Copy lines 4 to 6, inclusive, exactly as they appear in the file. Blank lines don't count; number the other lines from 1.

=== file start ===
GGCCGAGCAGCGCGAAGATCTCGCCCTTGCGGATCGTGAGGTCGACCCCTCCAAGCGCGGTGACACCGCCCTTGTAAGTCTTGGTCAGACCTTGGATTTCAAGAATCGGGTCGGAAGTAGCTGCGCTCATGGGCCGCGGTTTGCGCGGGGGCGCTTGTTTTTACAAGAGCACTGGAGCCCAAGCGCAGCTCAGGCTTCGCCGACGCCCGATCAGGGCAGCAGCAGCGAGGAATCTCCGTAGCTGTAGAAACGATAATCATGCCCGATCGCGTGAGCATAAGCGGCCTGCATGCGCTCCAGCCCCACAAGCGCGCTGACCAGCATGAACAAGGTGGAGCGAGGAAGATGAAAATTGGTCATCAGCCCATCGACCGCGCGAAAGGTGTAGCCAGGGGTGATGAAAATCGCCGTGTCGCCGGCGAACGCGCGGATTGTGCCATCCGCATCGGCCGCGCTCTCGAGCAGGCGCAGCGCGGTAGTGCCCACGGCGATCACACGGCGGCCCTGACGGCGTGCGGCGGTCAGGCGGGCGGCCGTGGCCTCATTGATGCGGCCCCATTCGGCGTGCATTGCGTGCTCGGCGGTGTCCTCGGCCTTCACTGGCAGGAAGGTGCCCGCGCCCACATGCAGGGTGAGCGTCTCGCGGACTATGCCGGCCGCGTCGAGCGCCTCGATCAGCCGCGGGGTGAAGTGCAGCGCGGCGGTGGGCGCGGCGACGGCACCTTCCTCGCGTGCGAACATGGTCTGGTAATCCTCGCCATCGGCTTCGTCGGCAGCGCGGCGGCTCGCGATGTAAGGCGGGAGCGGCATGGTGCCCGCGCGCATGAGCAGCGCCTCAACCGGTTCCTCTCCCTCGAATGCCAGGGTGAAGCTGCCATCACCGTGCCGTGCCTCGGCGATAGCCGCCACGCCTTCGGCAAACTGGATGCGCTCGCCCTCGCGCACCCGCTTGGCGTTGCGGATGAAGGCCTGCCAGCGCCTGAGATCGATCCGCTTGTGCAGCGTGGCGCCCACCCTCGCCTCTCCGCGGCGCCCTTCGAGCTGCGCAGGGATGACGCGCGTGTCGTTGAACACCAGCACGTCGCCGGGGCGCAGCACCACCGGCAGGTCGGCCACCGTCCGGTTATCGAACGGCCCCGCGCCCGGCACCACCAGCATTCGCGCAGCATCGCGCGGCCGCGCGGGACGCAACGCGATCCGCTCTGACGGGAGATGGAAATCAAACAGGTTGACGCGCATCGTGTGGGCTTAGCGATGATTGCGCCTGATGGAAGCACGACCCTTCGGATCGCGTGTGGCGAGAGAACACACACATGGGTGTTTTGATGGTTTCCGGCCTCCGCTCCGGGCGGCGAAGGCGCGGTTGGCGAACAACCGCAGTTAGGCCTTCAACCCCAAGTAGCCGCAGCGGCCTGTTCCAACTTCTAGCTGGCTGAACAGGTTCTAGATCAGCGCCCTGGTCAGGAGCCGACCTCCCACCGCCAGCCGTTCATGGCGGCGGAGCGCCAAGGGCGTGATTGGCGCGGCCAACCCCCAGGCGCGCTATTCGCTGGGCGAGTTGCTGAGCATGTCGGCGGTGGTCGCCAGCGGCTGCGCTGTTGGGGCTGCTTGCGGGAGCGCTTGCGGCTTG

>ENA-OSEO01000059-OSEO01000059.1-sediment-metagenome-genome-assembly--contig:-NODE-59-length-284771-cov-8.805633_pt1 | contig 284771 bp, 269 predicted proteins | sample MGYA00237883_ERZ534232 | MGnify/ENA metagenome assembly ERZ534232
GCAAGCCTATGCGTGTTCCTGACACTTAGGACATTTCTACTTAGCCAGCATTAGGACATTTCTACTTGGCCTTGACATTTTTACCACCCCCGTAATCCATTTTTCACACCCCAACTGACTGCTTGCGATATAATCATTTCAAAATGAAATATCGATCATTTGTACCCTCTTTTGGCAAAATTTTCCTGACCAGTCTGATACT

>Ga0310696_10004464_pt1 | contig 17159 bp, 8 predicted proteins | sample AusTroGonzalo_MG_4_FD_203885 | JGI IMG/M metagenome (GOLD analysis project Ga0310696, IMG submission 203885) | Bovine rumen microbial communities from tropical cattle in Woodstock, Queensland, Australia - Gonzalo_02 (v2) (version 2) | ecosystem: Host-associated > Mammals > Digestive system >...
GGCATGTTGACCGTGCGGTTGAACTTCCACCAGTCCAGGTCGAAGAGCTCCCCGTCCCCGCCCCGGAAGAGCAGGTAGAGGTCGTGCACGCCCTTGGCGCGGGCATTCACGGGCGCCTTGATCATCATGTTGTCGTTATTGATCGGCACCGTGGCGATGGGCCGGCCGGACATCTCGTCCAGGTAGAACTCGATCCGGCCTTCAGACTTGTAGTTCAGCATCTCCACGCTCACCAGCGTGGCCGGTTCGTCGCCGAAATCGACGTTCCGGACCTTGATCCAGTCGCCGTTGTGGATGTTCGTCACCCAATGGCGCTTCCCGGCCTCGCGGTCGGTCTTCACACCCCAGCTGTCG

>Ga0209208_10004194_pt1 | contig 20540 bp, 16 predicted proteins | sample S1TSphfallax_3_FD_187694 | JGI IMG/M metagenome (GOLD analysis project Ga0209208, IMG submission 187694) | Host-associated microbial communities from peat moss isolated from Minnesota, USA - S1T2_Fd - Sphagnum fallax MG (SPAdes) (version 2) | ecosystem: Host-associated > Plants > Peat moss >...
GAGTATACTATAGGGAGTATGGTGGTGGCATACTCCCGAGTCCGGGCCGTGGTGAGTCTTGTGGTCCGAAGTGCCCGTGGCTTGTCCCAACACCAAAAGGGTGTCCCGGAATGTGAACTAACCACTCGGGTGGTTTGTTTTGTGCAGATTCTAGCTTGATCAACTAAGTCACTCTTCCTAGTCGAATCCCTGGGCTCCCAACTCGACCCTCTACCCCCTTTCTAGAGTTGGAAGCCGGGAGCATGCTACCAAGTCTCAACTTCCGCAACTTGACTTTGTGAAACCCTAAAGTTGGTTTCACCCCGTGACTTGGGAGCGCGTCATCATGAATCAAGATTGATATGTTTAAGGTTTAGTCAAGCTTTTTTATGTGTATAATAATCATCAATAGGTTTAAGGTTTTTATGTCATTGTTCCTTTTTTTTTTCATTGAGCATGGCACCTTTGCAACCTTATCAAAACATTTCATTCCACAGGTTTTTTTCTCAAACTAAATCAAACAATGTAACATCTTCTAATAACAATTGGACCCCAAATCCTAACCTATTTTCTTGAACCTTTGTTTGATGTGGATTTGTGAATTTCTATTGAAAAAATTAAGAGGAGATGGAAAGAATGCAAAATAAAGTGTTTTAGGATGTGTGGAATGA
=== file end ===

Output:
>Ga0310696_10004464_pt1 | contig 17159 bp, 8 predicted proteins | sample AusTroGonzalo_MG_4_FD_203885 | JGI IMG/M metagenome (GOLD analysis project Ga0310696, IMG submission 203885) | Bovine rumen microbial communities from tropical cattle in Woodstock, Queensland, Australia - Gonzalo_02 (v2) (version 2) | ecosystem: Host-associated > Mammals > Digestive system >...
GGCATGTTGACCGTGCGGTTGAACTTCCACCAGTCCAGGTCGAAGAGCTCCCCGTCCCCGCCCCGGAAGAGCAGGTAGAGGTCGTGCACGCCCTTGGCGCGGGCATTCACGGGCGCCTTGATCATCATGTTGTCGTTATTGATCGGCACCGTGGCGATGGGCCGGCCGGACATCTCGTCCAGGTAGAACTCGATCCGGCCTTCAGACTTGTAGTTCAGCATCTCCACGCTCACCAGCGTGGCCGGTTCGTCGCCGAAATCGACGTTCCGGACCTTGATCCAGTCGCCGTTGTGGATGTTCGTCACCCAATGGCGCTTCCCGGCCTCGCGGTCGGTCTTCACACCCCAGCTGTCG

>Ga0209208_10004194_pt1 | contig 20540 bp, 16 predicted proteins | sample S1TSphfallax_3_FD_187694 | JGI IMG/M metagenome (GOLD analysis project Ga0209208, IMG submission 187694) | Host-associated microbial communities from peat moss isolated from Minnesota, USA - S1T2_Fd - Sphagnum fallax MG (SPAdes) (version 2) | ecosystem: Host-associated > Plants > Peat moss >...